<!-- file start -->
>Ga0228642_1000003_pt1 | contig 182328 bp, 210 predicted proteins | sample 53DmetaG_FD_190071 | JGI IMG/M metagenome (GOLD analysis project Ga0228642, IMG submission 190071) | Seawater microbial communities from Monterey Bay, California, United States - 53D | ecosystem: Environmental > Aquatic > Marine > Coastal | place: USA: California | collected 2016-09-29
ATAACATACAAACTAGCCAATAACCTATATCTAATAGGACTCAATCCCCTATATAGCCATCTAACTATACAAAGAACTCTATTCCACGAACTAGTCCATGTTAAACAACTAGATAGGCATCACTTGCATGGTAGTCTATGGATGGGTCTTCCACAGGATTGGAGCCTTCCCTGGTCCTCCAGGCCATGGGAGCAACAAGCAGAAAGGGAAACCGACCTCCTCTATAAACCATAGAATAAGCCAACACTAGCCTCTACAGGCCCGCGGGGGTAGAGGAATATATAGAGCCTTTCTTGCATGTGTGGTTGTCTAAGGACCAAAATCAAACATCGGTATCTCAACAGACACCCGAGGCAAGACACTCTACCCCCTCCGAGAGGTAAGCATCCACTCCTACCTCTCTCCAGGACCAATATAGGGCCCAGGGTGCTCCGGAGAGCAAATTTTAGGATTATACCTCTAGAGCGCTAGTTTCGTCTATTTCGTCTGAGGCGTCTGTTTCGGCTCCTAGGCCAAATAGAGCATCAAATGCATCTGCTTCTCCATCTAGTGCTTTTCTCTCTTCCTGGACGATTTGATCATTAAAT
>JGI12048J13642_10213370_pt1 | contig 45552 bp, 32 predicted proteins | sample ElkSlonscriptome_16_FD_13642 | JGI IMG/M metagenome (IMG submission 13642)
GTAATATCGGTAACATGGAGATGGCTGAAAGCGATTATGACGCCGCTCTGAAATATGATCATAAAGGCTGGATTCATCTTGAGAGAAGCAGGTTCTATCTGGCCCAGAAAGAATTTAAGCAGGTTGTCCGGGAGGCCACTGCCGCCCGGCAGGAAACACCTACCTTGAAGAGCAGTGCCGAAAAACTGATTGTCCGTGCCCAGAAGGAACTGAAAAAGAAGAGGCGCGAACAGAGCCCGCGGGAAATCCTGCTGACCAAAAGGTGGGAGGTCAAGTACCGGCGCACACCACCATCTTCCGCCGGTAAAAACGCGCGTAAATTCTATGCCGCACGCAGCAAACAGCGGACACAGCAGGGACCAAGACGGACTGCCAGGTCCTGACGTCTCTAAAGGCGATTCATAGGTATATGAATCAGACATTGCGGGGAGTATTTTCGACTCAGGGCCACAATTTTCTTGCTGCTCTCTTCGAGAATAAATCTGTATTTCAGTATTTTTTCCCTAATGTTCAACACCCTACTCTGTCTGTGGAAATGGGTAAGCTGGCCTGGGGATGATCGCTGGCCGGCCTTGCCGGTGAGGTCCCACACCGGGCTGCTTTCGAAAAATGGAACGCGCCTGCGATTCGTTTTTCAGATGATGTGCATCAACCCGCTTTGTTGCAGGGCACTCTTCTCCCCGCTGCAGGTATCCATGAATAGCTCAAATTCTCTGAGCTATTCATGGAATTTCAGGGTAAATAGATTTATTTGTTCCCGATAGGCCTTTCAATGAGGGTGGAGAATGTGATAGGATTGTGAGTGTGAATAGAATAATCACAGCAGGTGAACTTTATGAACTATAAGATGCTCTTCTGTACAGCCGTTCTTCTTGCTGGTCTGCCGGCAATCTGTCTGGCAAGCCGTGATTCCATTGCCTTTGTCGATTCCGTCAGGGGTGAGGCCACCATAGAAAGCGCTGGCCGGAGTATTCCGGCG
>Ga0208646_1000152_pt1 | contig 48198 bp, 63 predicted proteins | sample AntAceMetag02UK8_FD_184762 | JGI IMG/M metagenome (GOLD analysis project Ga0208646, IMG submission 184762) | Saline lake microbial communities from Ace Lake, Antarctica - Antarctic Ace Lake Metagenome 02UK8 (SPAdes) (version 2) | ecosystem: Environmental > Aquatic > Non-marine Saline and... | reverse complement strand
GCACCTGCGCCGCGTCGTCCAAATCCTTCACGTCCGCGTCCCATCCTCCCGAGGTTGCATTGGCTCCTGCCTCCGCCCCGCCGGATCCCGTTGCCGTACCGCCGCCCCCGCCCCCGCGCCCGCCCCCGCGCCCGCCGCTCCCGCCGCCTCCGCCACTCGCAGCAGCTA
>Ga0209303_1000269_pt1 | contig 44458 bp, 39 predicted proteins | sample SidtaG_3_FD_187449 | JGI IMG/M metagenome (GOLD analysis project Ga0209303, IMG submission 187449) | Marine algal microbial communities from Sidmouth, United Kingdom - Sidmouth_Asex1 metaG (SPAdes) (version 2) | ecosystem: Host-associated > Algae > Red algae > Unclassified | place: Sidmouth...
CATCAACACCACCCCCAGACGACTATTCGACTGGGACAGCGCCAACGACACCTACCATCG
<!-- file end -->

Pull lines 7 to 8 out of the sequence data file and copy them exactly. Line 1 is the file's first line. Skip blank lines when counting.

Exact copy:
>Ga0209303_1000269_pt1 | contig 44458 bp, 39 predicted proteins | sample SidtaG_3_FD_187449 | JGI IMG/M metagenome (GOLD analysis project Ga0209303, IMG submission 187449) | Marine algal microbial communities from Sidmouth, United Kingdom - Sidmouth_Asex1 metaG (SPAdes) (version 2) | ecosystem: Host-associated > Algae > Red algae > Unclassified | place: Sidmouth...
CATCAACACCACCCCCAGACGACTATTCGACTGGGACAGCGCCAACGACACCTACCATCG